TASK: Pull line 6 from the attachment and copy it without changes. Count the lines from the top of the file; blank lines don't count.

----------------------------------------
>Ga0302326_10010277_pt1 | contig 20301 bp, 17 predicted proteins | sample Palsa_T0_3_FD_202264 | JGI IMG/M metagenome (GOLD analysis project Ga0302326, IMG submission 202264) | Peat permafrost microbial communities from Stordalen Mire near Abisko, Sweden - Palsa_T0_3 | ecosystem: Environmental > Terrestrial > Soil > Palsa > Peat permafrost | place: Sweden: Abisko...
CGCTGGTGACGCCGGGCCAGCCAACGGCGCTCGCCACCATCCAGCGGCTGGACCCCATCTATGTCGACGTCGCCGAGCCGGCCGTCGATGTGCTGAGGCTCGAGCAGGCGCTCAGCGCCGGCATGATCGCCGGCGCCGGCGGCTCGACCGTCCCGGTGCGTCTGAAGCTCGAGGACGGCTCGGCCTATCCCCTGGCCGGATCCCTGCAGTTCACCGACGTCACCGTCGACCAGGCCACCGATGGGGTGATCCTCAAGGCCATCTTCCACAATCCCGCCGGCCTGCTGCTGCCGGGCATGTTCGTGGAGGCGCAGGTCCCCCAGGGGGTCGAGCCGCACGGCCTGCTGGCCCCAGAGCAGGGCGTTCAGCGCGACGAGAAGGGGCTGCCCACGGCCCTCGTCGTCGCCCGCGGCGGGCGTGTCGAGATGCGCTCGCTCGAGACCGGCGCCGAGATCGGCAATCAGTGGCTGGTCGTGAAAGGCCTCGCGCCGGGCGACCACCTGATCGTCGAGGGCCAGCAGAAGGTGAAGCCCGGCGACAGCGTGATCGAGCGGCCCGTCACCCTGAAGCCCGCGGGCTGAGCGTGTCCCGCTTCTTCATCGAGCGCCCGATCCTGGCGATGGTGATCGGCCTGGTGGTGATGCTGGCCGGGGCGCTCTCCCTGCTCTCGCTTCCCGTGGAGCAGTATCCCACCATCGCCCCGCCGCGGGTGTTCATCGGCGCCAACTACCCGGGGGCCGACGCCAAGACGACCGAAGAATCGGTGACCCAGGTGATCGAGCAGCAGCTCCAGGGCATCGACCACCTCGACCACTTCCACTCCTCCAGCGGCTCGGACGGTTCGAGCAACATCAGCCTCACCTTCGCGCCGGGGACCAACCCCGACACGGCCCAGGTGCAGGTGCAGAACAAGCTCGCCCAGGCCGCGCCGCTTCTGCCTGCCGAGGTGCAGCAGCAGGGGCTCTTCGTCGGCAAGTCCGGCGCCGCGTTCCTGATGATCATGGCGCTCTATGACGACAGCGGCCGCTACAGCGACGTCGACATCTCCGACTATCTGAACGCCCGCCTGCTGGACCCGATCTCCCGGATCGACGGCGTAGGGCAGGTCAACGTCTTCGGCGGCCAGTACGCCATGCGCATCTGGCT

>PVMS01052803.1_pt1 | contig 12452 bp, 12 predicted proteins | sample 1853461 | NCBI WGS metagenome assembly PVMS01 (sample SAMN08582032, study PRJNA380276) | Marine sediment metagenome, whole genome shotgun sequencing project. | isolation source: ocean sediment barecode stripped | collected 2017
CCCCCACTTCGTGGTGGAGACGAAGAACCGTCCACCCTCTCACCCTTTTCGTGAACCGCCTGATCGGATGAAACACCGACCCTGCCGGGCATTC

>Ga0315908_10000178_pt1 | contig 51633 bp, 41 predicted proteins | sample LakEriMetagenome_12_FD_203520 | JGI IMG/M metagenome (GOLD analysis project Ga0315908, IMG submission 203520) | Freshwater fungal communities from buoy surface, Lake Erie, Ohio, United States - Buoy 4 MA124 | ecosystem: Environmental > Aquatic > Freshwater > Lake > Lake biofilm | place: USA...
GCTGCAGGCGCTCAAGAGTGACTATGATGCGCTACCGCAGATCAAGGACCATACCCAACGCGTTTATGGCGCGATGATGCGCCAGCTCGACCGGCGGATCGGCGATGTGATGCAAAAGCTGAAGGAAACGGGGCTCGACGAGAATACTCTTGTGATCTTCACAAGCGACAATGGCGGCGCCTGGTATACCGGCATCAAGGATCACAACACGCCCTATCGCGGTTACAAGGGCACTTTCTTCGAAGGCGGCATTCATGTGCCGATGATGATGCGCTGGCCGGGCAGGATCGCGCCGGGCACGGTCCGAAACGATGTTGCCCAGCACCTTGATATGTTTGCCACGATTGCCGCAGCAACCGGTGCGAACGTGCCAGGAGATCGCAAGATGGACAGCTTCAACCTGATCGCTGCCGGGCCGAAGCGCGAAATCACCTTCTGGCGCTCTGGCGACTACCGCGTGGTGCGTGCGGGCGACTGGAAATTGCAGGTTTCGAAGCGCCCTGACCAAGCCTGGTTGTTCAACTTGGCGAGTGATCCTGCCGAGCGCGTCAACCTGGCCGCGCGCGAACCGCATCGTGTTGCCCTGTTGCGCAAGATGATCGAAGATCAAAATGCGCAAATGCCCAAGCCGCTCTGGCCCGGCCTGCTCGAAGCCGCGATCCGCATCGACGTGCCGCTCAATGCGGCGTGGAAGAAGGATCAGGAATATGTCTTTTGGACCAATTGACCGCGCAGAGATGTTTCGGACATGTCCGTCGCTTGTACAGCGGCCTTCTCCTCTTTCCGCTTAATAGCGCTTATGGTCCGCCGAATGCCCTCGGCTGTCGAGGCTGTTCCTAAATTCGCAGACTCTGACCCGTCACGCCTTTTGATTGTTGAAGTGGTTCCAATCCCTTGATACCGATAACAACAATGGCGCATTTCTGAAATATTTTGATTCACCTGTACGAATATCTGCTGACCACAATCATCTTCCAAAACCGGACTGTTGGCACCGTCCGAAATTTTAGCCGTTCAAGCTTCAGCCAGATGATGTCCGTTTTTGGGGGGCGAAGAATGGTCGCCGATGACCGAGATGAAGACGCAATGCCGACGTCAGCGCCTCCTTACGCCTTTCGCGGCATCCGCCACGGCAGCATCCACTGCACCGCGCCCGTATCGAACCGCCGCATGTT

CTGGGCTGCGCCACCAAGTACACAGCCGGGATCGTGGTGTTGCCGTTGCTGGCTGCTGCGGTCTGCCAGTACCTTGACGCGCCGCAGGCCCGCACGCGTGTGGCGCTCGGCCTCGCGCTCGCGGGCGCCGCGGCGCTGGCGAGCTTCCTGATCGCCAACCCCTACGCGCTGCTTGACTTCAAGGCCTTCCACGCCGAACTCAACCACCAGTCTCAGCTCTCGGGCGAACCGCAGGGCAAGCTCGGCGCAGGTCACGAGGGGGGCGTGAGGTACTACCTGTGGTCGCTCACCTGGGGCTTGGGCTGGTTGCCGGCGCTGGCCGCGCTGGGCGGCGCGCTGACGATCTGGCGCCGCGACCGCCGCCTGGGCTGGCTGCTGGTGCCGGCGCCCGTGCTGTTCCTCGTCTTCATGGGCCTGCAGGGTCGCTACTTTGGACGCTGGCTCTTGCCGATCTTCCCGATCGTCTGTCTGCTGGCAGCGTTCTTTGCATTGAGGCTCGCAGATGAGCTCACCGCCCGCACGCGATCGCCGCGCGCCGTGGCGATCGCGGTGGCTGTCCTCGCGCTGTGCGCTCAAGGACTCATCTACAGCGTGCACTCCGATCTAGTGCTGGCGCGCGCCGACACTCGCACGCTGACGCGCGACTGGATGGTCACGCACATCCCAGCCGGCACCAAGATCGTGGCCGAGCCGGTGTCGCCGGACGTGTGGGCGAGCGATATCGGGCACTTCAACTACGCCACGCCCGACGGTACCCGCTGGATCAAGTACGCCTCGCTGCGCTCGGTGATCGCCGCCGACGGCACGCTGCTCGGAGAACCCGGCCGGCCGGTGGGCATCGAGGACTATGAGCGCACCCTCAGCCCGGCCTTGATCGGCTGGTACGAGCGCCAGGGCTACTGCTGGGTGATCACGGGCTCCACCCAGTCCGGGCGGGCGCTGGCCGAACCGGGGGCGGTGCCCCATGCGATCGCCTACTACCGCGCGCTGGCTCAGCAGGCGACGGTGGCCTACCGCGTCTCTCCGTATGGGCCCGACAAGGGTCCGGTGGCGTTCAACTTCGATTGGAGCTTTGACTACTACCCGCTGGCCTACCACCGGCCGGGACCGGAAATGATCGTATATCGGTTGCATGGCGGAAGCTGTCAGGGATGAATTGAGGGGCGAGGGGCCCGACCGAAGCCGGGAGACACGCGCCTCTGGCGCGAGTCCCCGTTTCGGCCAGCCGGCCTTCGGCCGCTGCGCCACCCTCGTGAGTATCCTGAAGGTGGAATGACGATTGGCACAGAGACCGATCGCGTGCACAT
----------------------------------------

GCTGCAGGCGCTCAAGAGTGACTATGATGCGCTACCGCAGATCAAGGACCATACCCAACGCGTTTATGGCGCGATGATGCGCCAGCTCGACCGGCGGATCGGCGATGTGATGCAAAAGCTGAAGGAAACGGGGCTCGACGAGAATACTCTTGTGATCTTCACAAGCGACAATGGCGGCGCCTGGTATACCGGCATCAAGGATCACAACACGCCCTATCGCGGTTACAAGGGCACTTTCTTCGAAGGCGGCATTCATGTGCCGATGATGATGCGCTGGCCGGGCAGGATCGCGCCGGGCACGGTCCGAAACGATGTTGCCCAGCACCTTGATATGTTTGCCACGATTGCCGCAGCAACCGGTGCGAACGTGCCAGGAGATCGCAAGATGGACAGCTTCAACCTGATCGCTGCCGGGCCGAAGCGCGAAATCACCTTCTGGCGCTCTGGCGACTACCGCGTGGTGCGTGCGGGCGACTGGAAATTGCAGGTTTCGAAGCGCCCTGACCAAGCCTGGTTGTTCAACTTGGCGAGTGATCCTGCCGAGCGCGTCAACCTGGCCGCGCGCGAACCGCATCGTGTTGCCCTGTTGCGCAAGATGATCGAAGATCAAAATGCGCAAATGCCCAAGCCGCTCTGGCCCGGCCTGCTCGAAGCCGCGATCCGCATCGACGTGCCGCTCAATGCGGCGTGGAAGAAGGATCAGGAATATGTCTTTTGGACCAATTGACCGCGCAGAGATGTTTCGGACATGTCCGTCGCTTGTACAGCGGCCTTCTCCTCTTTCCGCTTAATAGCGCTTATGGTCCGCCGAATGCCCTCGGCTGTCGAGGCTGTTCCTAAATTCGCAGACTCTGACCCGTCACGCCTTTTGATTGTTGAAGTGGTTCCAATCCCTTGATACCGATAACAACAATGGCGCATTTCTGAAATATTTTGATTCACCTGTACGAATATCTGCTGACCACAATCATCTTCCAAAACCGGACTGTTGGCACCGTCCGAAATTTTAGCCGTTCAAGCTTCAGCCAGATGATGTCCGTTTTTGGGGGGCGAAGAATGGTCGCCGATGACCGAGATGAAGACGCAATGCCGACGTCAGCGCCTCCTTACGCCTTTCGCGGCATCCGCCACGGCAGCATCCACTGCACCGCGCCCGTATCGAACCGCCGCATGTT